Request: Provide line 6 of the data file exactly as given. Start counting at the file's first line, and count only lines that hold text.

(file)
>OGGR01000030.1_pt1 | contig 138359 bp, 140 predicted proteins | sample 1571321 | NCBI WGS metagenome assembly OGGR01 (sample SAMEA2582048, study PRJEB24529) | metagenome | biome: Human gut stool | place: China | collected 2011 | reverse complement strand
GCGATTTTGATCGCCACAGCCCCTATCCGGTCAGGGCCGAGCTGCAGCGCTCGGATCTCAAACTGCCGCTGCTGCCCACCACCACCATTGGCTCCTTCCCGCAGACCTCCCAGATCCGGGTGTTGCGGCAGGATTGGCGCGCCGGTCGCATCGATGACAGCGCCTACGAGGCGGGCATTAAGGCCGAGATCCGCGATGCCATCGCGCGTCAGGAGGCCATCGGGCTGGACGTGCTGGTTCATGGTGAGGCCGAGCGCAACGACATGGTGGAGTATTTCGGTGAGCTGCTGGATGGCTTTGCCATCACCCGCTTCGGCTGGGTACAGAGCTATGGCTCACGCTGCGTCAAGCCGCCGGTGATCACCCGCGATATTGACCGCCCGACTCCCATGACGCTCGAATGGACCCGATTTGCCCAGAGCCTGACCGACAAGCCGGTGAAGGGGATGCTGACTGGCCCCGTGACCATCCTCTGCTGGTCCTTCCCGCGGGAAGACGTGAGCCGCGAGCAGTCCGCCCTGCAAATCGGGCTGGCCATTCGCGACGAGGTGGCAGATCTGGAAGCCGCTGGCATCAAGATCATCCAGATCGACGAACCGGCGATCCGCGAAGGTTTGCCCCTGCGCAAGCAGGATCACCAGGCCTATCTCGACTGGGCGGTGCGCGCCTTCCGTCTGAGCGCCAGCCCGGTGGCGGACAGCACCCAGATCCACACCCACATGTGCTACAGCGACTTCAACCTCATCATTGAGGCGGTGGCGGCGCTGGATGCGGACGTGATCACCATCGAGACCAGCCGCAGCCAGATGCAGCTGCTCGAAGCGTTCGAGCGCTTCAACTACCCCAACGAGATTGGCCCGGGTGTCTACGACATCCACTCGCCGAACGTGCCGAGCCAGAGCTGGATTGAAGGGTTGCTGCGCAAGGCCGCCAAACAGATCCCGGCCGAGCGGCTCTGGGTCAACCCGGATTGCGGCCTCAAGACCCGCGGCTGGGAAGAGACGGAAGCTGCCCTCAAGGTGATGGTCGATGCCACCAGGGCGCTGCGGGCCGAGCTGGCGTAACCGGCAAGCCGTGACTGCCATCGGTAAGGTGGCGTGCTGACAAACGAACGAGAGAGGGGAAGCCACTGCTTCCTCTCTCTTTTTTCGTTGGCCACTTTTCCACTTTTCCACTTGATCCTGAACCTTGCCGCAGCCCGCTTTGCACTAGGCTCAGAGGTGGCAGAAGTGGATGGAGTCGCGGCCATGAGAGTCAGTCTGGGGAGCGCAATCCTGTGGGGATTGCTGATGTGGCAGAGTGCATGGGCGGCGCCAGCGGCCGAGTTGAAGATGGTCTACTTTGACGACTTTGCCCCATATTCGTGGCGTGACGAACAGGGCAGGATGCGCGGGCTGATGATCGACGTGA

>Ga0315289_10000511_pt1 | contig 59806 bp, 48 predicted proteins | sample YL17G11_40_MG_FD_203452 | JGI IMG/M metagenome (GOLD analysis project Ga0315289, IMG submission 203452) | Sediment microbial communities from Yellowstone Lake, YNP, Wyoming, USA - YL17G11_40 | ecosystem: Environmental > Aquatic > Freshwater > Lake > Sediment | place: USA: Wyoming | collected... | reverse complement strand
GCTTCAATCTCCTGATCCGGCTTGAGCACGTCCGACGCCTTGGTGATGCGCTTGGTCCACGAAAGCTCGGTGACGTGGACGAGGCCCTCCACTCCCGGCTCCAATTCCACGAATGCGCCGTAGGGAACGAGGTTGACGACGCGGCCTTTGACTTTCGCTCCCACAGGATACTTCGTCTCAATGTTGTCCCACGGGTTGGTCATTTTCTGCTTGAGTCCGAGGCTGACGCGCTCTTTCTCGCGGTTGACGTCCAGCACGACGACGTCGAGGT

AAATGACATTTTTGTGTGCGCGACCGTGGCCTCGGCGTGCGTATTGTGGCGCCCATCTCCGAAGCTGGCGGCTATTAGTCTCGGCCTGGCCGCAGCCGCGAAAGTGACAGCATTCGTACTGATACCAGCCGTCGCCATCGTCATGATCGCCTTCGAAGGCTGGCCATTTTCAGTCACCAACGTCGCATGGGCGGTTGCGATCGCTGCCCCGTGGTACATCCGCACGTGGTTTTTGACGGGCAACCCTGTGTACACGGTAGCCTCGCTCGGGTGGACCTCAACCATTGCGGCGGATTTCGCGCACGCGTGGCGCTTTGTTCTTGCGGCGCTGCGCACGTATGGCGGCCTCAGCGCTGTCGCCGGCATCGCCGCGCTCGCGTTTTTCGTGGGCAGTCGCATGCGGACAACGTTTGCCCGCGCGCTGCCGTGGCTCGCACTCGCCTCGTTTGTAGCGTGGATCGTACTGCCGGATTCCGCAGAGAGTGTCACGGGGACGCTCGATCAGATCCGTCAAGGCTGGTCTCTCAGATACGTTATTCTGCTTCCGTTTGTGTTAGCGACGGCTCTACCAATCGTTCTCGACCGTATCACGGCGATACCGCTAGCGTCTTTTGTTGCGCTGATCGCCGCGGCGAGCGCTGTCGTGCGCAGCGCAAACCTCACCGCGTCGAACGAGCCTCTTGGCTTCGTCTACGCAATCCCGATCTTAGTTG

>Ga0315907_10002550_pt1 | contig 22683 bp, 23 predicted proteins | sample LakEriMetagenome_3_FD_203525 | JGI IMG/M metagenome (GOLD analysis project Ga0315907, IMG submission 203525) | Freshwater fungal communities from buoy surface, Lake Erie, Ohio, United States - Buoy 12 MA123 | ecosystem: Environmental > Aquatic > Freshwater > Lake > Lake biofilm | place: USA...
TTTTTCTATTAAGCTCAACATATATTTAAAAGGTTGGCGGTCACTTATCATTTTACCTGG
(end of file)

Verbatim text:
>Ga0315907_10002550_pt1 | contig 22683 bp, 23 predicted proteins | sample LakEriMetagenome_3_FD_203525 | JGI IMG/M metagenome (GOLD analysis project Ga0315907, IMG submission 203525) | Freshwater fungal communities from buoy surface, Lake Erie, Ohio, United States - Buoy 12 MA123 | ecosystem: Environmental > Aquatic > Freshwater > Lake > Lake biofilm | place: USA...